a. Minimum Requirements - Business uses and mixed-use developments 
shall comply with the following unless the applicant demonstrates to the 
Planning Board's satisfaction that compliance with a particular standard 
is infeasible due to a physical or other obstruction on the lot: 

1) Building placement and Form - At least 60 percent of the front side of 
a lot facing any street, measured in percentage of the linear feet of lot 
frontage, shall be occupied by buildings or by a pedestrian plaza 
located within 30 feet of the street sideline. A reduction of this 
requirement may be allowed provided the Planning Board grants a 
special permit for alternative design features that are consistent with 
the purposes of this Section 10. 

2) Orientation - Buildings shall be oriented parallel with the front 
setback line to establish and preserve a consistent building line, with 
primary entrances oriented toward the street. The main business 
entrance to each ground floor business shall be accentuated by larger 
doors, signs, canopy, or similar means. 

3) Window Treatments - On the ground level portion of the front fagade, 
windows shall comprise at least 20 percent but not larger than 80 
percent of the facade surface. Ground floor display windows shall be 
framed on all sides by the surrounding wall. They shall be 
highlighted with frames, lintels and sills or equivalent trim features, 
or may instead be recessed into the wall or projected from the wall. 

4) Articulation - Large expanses of blank walls are prohibited. A single 
building with a width of more than 60 feet facing the street shall be 
divided visually into sub-elements which, where appropriate, express 
the functional diversity within the building. Major articulations shall 
be spaced no farther apart than 25% of the building length at street 
level. 

5) Garages - Garage doors or loading docks are prohibited in the front 
fagade of any business, mixed-use or multi-family building facing the 
street. 

6) Rooflines and Roof Features - A flat or nearly flat roof is generally 
prohibited on any building facing the street. However, the Planning 
Board may grant a special permit to authorize a flat-roof design, 
provided that the flat roof structure is capped by an articulated 
parapet design that acts as a structural expression of the building 
facade and its materials, visible from all sides of the building, or the 
flat roof structure is a green roof system with green roof plants suited 
for the local climate. For other buildings, roofs shall, at a minimum, 
have articulated parapets concealing flat roofs and rooftop 
equipment, (such as HVAC units) which are visible from adjoining 
streets or properties. Parapets or facades shall be designed to give 
the appearance of three or more roof slope planes. 

7) Cxirb Cuts - Developments shall be designed to minimize the size and 
number of curb cuts. Full- width curb cuts are prohibited. Efficient 
traffic patterns are encouraged to support ingress and egress from 
lots. Curb cuts may not exceed an aggregate of 24 feet for every 100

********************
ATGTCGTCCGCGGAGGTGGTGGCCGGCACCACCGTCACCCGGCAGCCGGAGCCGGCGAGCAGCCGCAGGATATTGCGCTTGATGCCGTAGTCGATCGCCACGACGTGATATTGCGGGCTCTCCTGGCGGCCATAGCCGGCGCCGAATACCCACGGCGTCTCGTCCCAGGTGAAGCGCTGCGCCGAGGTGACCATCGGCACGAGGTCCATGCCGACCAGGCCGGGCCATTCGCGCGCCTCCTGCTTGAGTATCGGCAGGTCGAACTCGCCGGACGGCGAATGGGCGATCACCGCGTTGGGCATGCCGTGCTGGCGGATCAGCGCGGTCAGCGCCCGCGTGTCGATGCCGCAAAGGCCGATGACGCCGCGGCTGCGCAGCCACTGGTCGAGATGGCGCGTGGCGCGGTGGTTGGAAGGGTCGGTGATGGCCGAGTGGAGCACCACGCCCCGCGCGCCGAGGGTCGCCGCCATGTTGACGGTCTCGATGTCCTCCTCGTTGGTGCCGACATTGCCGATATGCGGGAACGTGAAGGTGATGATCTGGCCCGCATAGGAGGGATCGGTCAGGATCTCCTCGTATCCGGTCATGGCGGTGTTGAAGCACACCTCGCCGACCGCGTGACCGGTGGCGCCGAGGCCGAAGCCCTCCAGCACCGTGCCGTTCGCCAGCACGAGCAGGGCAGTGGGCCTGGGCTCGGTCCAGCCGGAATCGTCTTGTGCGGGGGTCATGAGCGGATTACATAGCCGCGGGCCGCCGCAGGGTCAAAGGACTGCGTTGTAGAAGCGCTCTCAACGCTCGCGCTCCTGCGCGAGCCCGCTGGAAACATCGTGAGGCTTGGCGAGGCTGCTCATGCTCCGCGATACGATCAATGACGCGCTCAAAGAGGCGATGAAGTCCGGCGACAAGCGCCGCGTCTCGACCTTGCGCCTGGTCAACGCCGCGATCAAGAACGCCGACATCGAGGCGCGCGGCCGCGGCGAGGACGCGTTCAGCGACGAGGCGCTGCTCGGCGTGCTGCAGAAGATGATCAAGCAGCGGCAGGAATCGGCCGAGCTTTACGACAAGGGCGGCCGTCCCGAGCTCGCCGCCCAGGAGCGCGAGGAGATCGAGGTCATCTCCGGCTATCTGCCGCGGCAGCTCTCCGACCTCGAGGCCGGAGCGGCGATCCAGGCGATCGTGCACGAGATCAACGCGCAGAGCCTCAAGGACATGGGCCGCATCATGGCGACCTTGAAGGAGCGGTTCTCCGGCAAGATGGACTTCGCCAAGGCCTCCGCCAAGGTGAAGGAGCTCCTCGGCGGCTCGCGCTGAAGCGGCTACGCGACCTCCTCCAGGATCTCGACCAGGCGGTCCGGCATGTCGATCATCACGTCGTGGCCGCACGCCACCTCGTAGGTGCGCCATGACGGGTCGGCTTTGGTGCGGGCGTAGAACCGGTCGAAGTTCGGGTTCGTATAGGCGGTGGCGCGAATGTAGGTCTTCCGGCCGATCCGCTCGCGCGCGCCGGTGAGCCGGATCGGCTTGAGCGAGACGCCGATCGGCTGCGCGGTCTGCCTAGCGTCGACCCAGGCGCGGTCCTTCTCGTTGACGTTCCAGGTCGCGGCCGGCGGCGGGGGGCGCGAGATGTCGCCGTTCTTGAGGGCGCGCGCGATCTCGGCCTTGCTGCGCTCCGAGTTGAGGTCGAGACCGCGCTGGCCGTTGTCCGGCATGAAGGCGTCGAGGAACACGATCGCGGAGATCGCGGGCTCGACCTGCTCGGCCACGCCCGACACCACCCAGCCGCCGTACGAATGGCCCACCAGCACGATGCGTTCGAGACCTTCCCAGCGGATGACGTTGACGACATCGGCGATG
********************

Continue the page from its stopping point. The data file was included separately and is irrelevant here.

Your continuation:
feet of frontage. Where the principal street is a state road and the 
state has jurisdiction over curb cut permits, the applicant shaU make 
reasonable efforts to comply with these requirements. 

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8) Utilities - Underground utilities for new and redeveloped buildings 
are required unless physically restricted or blocked by existing 
underground obstructions. 

9) Landscaped Buffer - Any development on a lot abutting a Residential 
District shall provide a landscaped buffer unless the lot is located 
adjacent to a railroad right-of-way or a public park. The landscaping 
shall include at least one shade tree or two ornamental trees and five 
shrubs for each 30 feet in length of the buffer, planted within 15 feet 
of the property line abutting the Residential District. A minimum of 
one-third of the trees and shrubs must be evergreen. Plantings need 
not be evenly spaced. As part of Site Plan Review, the Planning 
Board may approve an alternative landscaping plan that results in 
equal or greater screening to abutting residential properties, in the 
opinion of the Planning Board. 

10) Outdoor Storage - Outdoor storage, trash collection or compaction, 
loading, or other such uses are prohibited within 50 feet of any pubUc 
or private street, public sidewalk, or internal pedestrian way unless 
specifically approved by the Planning Board during Site Plan Review. 

11) Walkways - If no pubhc sidewalk exists across the frontage of the lot, 
a paved sidewalk of at least eight feet in width shall be provided 
within the front yard setback. To the maximum extent possible, the 
sidewalk shall be designed to create a continuous pedestrian walkway 
with abutting properties. Developments in the NACOD shall also 
provide walkways connecting buildings to buildings, buildings to 
streets, and buildings to sidewalks with minimal interruption by 
driveways. Parking lot aisles along with access and interior 
driveways shall not be counted as walkways. Wherever feasible, 
walkways shoxild provide some degree of enclosure achieved through 
the use of building fronts, trees, low hedges, arcades, trellised walks, 
or other means in order to positively define its space. 

12) Water Conservation - Landscaping shall be comprised primarily of 
non-invasive, drought-resistant plantings that include trees, flowers, 
shrubs, succulents and ornamental grasses. High-water use turf 
shall not exceed 20% of all landscaped areas or open space on the site. 
Outdoor watering may be achieved by drip irrigation or low-energy 
spray irrigation, or another water-conserving irrigation system 
deemed comparable in the opinion of the Planning Board. AU outdoor 
irrigation systems shall be served by a private water supply. 
Rainwater harvesting systems are encouraged where feasible.